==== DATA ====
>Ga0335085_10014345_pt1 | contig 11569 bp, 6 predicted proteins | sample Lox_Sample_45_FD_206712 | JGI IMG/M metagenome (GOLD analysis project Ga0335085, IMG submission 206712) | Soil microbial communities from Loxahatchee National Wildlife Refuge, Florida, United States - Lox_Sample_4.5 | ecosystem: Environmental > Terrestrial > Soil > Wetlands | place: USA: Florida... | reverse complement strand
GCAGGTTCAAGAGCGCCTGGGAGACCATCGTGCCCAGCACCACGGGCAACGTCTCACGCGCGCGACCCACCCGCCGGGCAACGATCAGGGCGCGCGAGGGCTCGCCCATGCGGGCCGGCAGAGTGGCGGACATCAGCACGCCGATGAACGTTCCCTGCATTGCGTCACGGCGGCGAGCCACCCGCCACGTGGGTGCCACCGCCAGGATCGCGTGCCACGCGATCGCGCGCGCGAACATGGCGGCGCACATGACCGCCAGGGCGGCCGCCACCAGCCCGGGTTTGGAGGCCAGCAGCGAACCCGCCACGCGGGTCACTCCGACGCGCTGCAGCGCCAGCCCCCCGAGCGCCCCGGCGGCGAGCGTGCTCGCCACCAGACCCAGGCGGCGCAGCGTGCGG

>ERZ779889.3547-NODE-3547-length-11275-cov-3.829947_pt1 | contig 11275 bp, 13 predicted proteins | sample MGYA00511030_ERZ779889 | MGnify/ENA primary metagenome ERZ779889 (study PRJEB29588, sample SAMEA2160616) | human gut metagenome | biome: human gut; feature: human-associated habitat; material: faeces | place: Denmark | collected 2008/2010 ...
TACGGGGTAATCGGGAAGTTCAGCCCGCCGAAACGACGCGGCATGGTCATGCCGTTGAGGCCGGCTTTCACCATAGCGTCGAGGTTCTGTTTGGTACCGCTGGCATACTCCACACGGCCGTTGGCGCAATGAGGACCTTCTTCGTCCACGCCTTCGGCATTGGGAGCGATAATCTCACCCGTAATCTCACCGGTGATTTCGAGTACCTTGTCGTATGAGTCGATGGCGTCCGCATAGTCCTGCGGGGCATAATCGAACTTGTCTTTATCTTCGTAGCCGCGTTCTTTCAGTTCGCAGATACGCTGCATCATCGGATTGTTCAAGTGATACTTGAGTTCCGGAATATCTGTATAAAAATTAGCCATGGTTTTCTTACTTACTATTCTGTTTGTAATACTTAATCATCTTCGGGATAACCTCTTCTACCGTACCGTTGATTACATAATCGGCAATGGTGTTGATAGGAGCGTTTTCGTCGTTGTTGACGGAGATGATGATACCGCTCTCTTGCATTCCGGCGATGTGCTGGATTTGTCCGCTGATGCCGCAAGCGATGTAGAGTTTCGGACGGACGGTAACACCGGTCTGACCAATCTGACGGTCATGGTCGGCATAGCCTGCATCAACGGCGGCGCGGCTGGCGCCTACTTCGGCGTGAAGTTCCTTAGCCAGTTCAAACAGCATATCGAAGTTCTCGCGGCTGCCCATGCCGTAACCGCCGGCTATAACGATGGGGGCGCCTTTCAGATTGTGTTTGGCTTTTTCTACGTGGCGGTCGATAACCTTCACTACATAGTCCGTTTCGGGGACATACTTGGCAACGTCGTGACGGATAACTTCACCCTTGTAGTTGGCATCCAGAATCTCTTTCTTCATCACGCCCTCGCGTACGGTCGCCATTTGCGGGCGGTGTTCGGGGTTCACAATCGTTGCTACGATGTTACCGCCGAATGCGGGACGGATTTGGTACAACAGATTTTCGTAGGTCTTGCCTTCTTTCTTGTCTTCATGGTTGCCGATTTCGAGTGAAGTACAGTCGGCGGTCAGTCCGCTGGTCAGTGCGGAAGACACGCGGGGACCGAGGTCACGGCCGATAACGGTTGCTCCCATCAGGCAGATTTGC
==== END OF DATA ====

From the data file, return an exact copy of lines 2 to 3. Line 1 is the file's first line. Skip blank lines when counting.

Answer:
GCAGGTTCAAGAGCGCCTGGGAGACCATCGTGCCCAGCACCACGGGCAACGTCTCACGCGCGCGACCCACCCGCCGGGCAACGATCAGGGCGCGCGAGGGCTCGCCCATGCGGGCCGGCAGAGTGGCGGACATCAGCACGCCGATGAACGTTCCCTGCATTGCGTCACGGCGGCGAGCCACCCGCCACGTGGGTGCCACCGCCAGGATCGCGTGCCACGCGATCGCGCGCGCGAACATGGCGGCGCACATGACCGCCAGGGCGGCCGCCACCAGCCCGGGTTTGGAGGCCAGCAGCGAACCCGCCACGCGGGTCACTCCGACGCGCTGCAGCGCCAGCCCCCCGAGCGCCCCGGCGGCGAGCGTGCTCGCCACCAGACCCAGGCGGCGCAGCGTGCGG

>ERZ779889.3547-NODE-3547-length-11275-cov-3.829947_pt1 | contig 11275 bp, 13 predicted proteins | sample MGYA00511030_ERZ779889 | MGnify/ENA primary metagenome ERZ779889 (study PRJEB29588, sample SAMEA2160616) | human gut metagenome | biome: human gut; feature: human-associated habitat; material: faeces | place: Denmark | collected 2008/2010 ...